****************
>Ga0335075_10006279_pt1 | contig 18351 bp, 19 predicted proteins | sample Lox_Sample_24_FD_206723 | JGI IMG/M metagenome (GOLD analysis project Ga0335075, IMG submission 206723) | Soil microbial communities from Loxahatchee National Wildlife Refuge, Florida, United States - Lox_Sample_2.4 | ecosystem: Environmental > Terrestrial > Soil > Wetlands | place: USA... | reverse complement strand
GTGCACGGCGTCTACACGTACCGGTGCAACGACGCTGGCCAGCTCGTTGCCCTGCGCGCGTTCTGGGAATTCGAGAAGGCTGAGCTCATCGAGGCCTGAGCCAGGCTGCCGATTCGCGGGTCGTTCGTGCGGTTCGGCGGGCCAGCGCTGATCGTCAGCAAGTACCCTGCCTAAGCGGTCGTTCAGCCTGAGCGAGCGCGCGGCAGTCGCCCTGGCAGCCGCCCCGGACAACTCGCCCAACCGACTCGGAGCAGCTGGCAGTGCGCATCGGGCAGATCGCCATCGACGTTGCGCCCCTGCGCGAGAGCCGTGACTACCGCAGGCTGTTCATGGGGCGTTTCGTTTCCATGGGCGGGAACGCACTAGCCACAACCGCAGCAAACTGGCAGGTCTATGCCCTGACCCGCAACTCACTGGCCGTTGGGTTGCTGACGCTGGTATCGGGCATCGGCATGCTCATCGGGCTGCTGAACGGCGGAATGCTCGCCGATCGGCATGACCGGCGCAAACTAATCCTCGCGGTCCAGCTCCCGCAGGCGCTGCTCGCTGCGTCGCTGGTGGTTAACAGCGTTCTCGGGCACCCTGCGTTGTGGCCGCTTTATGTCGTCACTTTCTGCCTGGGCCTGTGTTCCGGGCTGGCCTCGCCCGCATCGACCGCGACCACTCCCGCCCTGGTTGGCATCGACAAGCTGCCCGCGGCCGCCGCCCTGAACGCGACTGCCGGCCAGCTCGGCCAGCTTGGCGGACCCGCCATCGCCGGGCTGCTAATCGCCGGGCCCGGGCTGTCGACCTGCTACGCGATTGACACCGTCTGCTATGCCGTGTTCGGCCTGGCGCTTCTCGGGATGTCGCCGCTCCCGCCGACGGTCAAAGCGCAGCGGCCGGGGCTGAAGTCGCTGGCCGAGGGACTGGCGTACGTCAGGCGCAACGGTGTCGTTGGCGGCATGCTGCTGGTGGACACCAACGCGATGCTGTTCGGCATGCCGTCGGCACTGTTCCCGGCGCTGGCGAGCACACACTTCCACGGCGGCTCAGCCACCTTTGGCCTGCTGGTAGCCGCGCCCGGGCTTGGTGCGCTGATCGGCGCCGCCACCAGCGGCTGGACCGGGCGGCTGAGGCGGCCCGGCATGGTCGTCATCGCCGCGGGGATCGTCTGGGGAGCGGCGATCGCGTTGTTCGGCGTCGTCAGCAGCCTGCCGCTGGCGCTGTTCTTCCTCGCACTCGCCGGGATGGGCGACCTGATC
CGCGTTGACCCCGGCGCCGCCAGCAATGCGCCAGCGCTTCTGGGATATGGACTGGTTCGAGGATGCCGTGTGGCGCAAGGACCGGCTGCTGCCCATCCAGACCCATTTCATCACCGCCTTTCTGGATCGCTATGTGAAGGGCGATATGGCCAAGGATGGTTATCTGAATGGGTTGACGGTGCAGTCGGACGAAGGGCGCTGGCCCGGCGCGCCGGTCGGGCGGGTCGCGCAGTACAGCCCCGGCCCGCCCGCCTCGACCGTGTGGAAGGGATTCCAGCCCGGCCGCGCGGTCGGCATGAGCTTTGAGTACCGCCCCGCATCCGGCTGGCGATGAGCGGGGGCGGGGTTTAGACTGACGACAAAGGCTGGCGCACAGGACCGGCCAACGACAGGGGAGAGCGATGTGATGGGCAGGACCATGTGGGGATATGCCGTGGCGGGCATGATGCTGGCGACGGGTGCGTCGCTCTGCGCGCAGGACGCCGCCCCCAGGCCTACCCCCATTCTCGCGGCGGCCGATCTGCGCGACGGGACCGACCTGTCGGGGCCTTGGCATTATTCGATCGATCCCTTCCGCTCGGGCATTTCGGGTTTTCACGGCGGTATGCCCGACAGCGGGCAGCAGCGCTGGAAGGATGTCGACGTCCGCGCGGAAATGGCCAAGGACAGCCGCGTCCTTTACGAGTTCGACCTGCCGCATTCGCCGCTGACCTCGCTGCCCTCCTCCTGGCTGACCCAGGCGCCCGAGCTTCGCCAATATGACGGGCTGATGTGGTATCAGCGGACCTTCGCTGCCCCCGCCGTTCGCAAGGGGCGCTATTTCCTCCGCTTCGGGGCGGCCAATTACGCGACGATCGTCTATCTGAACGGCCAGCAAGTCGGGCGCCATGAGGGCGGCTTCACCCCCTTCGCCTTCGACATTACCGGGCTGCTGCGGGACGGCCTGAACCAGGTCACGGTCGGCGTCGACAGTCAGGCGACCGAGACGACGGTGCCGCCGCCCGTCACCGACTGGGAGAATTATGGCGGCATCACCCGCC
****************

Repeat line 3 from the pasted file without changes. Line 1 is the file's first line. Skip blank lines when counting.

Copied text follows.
CGCGTTGACCCCGGCGCCGCCAGCAATGCGCCAGCGCTTCTGGGATATGGACTGGTTCGAGGATGCCGTGTGGCGCAAGGACCGGCTGCTGCCCATCCAGACCCATTTCATCACCGCCTTTCTGGATCGCTATGTGAAGGGCGATATGGCCAAGGATGGTTATCTGAATGGGTTGACGGTGCAGTCGGACGAAGGGCGCTGGCCCGGCGCGCCGGTCGGGCGGGTCGCGCAGTACAGCCCCGGCCCGCCCGCCTCGACCGTGTGGAAGGGATTCCAGCCCGGCCGCGCGGTCGGCATGAGCTTTGAGTACCGCCCCGCATCCGGCTGGCGATGAGCGGGGGCGGGGTTTAGACTGACGACAAAGGCTGGCGCACAGGACCGGCCAACGACAGGGGAGAGCGATGTGATGGGCAGGACCATGTGGGGATATGCCGTGGCGGGCATGATGCTGGCGACGGGTGCGTCGCTCTGCGCGCAGGACGCCGCCCCCAGGCCTACCCCCATTCTCGCGGCGGCCGATCTGCGCGACGGGACCGACCTGTCGGGGCCTTGGCATTATTCGATCGATCCCTTCCGCTCGGGCATTTCGGGTTTTCACGGCGGTATGCCCGACAGCGGGCAGCAGCGCTGGAAGGATGTCGACGTCCGCGCGGAAATGGCCAAGGACAGCCGCGTCCTTTACGAGTTCGACCTGCCGCATTCGCCGCTGACCTCGCTGCCCTCCTCCTGGCTGACCCAGGCGCCCGAGCTTCGCCAATATGACGGGCTGATGTGGTATCAGCGGACCTTCGCTGCCCCCGCCGTTCGCAAGGGGCGCTATTTCCTCCGCTTCGGGGCGGCCAATTACGCGACGATCGTCTATCTGAACGGCCAGCAAGTCGGGCGCCATGAGGGCGGCTTCACCCCCTTCGCCTTCGACATTACCGGGCTGCTGCGGGACGGCCTGAACCAGGTCACGGTCGGCGTCGACAGTCAGGCGACCGAGACGACGGTGCCGCCGCCCGTCACCGACTGGGAGAATTATGGCGGCATCACCCGCC